DOW Near Highest Level Since 2008 Financial Crisis
The Dow Jones industrial average was trading near its highest close since the 2008 financial crisis today (Jan. 26) after solid news on factory orders and strong earnings from U.S. manufacturers highlighted the economy’s growing momentum, The Associated Press reported.
Broader market indexes edged lower, though they have surged this year, too. Traders appear less afraid of spillover damage from the European debt crisis, and data on jobs and manufacturing have been consistently strong.
“With global risk off center stage and attention going back to the fundamentals, this market was ready to explode, which is exactly what it is doing,” said Doug Cote, chief market strategist with ING Investment Management.
Before the market opened, the government reported that unemployment claims rose only modestly last week after a steep decline the week before. The long-term trend still indicates an improving job market.
Orders to factories for long-lasting manufactured goods increased in December for the second straight month, and a key measure of business investment rose solidly.
That strong demand was apparent in quarterly earnings reports from U.S. manufacturers. 3M stock rose 1.1 percent after its fourth-quarter profit beat Wall Street’s estimates.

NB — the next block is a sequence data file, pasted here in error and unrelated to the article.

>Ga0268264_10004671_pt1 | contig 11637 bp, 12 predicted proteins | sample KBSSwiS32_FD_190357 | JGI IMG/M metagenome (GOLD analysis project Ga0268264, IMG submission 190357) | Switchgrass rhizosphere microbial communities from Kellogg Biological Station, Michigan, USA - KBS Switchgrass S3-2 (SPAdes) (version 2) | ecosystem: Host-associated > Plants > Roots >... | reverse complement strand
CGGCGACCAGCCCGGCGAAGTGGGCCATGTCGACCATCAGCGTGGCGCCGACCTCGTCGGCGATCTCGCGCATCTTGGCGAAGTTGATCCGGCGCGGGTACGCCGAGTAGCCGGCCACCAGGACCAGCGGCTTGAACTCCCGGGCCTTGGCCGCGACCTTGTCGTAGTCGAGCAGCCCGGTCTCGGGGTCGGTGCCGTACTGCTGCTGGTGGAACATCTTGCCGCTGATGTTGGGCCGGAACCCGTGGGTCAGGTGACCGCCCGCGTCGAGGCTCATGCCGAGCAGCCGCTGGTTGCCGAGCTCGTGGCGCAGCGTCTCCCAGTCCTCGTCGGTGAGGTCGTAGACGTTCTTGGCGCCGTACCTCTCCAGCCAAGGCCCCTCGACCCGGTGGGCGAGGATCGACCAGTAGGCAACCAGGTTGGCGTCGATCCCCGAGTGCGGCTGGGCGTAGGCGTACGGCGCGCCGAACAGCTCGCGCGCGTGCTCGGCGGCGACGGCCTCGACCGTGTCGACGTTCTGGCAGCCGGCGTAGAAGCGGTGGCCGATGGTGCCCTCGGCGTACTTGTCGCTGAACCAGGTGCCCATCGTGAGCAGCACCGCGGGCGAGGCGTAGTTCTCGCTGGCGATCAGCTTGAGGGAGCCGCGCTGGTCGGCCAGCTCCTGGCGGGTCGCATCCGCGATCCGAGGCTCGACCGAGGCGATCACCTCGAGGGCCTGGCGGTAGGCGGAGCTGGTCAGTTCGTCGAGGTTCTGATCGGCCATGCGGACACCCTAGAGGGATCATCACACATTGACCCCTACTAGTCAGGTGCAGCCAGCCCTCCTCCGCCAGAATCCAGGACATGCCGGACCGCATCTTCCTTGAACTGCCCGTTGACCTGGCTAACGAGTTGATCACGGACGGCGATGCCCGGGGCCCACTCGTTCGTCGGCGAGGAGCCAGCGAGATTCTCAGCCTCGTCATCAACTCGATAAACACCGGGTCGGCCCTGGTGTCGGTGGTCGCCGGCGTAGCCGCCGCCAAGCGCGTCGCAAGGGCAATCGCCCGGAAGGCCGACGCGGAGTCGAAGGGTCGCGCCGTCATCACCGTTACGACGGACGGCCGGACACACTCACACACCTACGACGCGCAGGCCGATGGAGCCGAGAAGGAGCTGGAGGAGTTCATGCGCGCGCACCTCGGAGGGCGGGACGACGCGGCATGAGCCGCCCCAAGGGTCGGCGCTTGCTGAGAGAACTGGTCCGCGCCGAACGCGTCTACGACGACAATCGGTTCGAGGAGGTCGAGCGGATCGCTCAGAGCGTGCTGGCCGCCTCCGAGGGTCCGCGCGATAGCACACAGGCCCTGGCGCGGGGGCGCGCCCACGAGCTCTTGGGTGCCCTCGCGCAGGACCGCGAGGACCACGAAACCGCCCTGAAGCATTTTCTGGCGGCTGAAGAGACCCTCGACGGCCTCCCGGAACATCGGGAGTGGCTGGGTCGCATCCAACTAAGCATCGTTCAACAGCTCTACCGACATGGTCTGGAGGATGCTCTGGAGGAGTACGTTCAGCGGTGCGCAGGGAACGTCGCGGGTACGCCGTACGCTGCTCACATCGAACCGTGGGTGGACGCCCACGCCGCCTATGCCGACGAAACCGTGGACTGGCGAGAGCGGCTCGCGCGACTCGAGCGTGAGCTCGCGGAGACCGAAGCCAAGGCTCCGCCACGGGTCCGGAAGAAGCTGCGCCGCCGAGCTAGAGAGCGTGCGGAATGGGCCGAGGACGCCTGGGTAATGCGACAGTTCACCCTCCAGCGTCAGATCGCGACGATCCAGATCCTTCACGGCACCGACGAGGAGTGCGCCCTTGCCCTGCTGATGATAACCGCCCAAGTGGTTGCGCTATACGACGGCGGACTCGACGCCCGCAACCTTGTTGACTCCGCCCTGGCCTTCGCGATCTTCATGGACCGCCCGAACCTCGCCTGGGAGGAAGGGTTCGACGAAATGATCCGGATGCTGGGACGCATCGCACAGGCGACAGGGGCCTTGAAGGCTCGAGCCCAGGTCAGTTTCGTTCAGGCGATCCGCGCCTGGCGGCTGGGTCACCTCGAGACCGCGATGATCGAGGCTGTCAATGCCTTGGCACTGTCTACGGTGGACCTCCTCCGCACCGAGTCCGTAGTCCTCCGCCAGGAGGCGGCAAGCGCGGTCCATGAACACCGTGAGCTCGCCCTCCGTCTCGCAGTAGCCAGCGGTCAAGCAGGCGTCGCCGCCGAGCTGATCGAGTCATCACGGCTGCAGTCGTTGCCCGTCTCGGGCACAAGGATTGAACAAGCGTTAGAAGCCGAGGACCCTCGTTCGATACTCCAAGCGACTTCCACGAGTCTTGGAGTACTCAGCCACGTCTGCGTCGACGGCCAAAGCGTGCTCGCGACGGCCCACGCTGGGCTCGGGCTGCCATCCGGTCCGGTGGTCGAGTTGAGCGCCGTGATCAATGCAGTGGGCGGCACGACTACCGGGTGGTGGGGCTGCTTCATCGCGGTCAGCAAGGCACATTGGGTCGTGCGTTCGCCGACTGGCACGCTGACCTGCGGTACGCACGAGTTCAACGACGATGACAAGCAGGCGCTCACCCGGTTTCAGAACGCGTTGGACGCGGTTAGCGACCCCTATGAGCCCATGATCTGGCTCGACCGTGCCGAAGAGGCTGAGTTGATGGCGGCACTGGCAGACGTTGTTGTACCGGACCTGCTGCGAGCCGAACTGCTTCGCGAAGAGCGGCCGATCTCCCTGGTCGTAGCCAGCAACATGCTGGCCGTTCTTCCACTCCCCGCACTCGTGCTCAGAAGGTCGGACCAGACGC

Caterpillar, the world’s biggest heavy equipment maker, soared 2.5 percent, the most of the 30 companies in the Dow, after beating analysts’ estimates last quarter. It said it expects to do the same this year, as global demand remains high.
The Dow Jones industrial average was up 27 points, or 0.2 percent, at 12,783 just after 11 a.m. EST. 3M, Caterpillar and Kraft Foods led the gains.
The Dow is within reach of its 2011 high of 12,810, reached in April. The last time it closed higher than that was on May 20, 2008, when it settled at 12,826. The Dow is up nearly 5 percent so far this year. The S&P 500 and Nasdaq have gained even more.
The Dow would need to rise another 11 percent to get to its record high close of 14,164, reached on Oct. 9, 2007.
The Standard & Poor’s 500 index fell three points to 1,323. It was dragged lower by volatile financial companies and telecommunications firms. The Nasdaq composite index shed six points to 2,812.
AT&T fell 2.4 percent, by far the most of the 30 companies in the Dow, after its earnings missed Wall Street’s forecasts. The company remains heavily dependent on the Apple iPhone, which it pays to subsidize, but recently lost its exclusive rights to sell the phone in the U.S.
Stocks had their highest close in eight months Wednesday after the Federal Reserve said it plans to keep interest rates extremely low until late 2014 to encourage lending and investment and support the economic recovery.